“I can’t stress enough the importance of camps like this, especially at this age,” Jen England, former camp director, said in NMSU story about the camp. “We’re talking about 11 to 14-year-olds, that key time when they begin to develop the belief that they aren’t good at math and science, or they aren’t good at technology—when they form those ideas that they can or can’t. This is a very conscious intervention.”
Blurring the Line Between STEM and Writing
Meanwhile, the other summer camp catered to a different audience. Called “Ink Spilling,” the camp guided students in grades 7 to 12 with a STEM interest to deepen their writing, both generally and for STEM learning. Too often, STEM and writing are kept in different worlds, and the camp aimed to show young people how STEM and writing can–and should–be intertwined.
Many of the students came from a unique early college high school that has a pre-medical school, and will be graduating with an associates degree in science.
Building off the National Writing Project model, a day at camp included improv, free writing and sharing in giant circle, and crossing out words and letters to create “black out” poetry. Writers penned “letters to the editor,” shared journal reflections, and heard from visiting screenwriters, published scientists, and journalists.The pieces often focused on issues that are central to the campers’ Southwestern community, such as traditional folklore or water conservation.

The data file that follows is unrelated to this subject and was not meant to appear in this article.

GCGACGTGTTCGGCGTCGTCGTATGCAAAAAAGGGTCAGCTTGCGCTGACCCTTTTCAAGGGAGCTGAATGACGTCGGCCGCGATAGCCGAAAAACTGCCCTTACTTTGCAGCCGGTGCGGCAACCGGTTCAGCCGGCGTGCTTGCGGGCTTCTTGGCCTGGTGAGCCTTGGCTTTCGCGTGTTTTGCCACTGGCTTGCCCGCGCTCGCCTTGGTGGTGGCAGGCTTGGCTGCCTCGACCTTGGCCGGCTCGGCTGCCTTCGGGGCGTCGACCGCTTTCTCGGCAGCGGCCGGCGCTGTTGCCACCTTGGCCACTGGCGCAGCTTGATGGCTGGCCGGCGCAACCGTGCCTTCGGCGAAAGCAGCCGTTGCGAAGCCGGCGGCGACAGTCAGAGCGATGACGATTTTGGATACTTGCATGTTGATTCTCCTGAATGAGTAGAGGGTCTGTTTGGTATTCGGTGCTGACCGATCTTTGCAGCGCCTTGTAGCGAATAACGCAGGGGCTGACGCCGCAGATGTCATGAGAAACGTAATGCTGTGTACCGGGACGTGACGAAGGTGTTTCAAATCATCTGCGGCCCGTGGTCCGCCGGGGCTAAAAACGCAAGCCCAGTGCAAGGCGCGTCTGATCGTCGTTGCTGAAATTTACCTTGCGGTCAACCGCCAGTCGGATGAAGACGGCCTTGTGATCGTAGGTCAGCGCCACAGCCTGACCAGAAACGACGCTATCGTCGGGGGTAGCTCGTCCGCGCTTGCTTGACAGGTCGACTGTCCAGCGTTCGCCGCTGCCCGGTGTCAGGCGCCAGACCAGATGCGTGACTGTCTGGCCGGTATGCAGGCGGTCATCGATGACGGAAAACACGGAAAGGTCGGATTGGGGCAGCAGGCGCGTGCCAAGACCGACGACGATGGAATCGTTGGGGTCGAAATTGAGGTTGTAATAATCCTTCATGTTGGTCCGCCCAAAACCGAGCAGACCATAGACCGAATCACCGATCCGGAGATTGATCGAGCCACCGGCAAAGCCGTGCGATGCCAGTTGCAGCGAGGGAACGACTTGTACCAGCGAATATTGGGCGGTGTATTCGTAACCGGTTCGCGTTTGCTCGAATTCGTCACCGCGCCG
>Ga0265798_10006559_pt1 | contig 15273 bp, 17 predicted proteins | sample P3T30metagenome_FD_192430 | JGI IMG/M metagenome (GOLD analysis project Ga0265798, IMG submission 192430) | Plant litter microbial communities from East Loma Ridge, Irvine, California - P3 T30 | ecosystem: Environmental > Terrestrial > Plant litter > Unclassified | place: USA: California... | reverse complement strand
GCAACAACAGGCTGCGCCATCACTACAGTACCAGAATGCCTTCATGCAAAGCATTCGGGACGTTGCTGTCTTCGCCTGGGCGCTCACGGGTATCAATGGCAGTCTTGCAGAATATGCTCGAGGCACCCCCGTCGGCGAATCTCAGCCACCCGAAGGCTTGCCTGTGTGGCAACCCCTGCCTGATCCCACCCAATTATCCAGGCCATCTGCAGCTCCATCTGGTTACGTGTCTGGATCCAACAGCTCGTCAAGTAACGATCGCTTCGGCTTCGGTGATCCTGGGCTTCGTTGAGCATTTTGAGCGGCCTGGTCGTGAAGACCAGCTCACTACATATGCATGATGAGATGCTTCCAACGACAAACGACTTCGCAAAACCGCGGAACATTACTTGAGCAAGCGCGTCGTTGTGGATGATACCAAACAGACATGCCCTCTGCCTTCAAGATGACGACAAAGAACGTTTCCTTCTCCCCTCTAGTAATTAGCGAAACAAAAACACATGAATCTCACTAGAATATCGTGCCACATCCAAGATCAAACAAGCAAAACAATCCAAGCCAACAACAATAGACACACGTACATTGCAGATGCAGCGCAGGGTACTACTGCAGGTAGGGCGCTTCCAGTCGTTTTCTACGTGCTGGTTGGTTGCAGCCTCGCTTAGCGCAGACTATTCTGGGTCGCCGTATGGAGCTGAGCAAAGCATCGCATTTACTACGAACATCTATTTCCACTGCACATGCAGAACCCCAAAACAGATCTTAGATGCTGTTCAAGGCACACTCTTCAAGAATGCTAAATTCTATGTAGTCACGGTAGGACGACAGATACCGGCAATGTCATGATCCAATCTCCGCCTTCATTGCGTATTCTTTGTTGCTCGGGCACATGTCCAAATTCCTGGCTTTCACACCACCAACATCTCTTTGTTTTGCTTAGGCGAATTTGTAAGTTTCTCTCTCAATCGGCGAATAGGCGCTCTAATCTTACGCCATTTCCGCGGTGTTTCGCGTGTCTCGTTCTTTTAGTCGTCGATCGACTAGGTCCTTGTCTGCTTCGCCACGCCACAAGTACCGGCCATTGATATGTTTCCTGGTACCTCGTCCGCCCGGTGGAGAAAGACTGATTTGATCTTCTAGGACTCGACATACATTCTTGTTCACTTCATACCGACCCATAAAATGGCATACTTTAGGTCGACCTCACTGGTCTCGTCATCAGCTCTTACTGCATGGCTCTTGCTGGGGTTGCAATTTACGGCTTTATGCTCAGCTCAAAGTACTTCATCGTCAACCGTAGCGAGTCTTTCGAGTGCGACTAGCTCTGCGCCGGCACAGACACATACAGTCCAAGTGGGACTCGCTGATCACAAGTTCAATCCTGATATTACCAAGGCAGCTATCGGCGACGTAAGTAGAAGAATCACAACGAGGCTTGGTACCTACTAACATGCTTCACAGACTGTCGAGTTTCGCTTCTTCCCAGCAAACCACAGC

“As writers who are interested in STEM, the camp helped the students see they’re really going out into the world with a beautiful skill set,” Tellez-Trujillo said.
Through the camp, one student named Nico realized he wasn’t interested in pursuing a full-on STEM career long-term, but that he still wanted to challenge himself to weave his interest in mathematics into his love of fiction.
Ink Spilling and Girlhood Remixed started in 2013 on a shoestring budget. When a waiting list emerged, the organizers decided to expand the camps. The LRNG grants supported the camps’ growth, as well as the follow-up sessions later in the year where students discussed how their takeaways from the camp have impacted their in-school learning. The Borderlands Writing Project is sharing these lessons with their local community of teachers in New Mexico. The takeaways (gleaned from both the students and the camp facilitators) have become a part of a set of teacher resources and related curriculum used for professional development support.
Most importantly, many of the students have continued writing or are now taking their new skills into personal projects of their own making. That includes Lina and Maya, the twin sisters who fundraise for people who are homeless. After Girlhood Remixed, they started planning how they could create a website or a video for the following winter, and use their new-found tech skills out in their own community.
Photos courtesy of Girlhood Remixed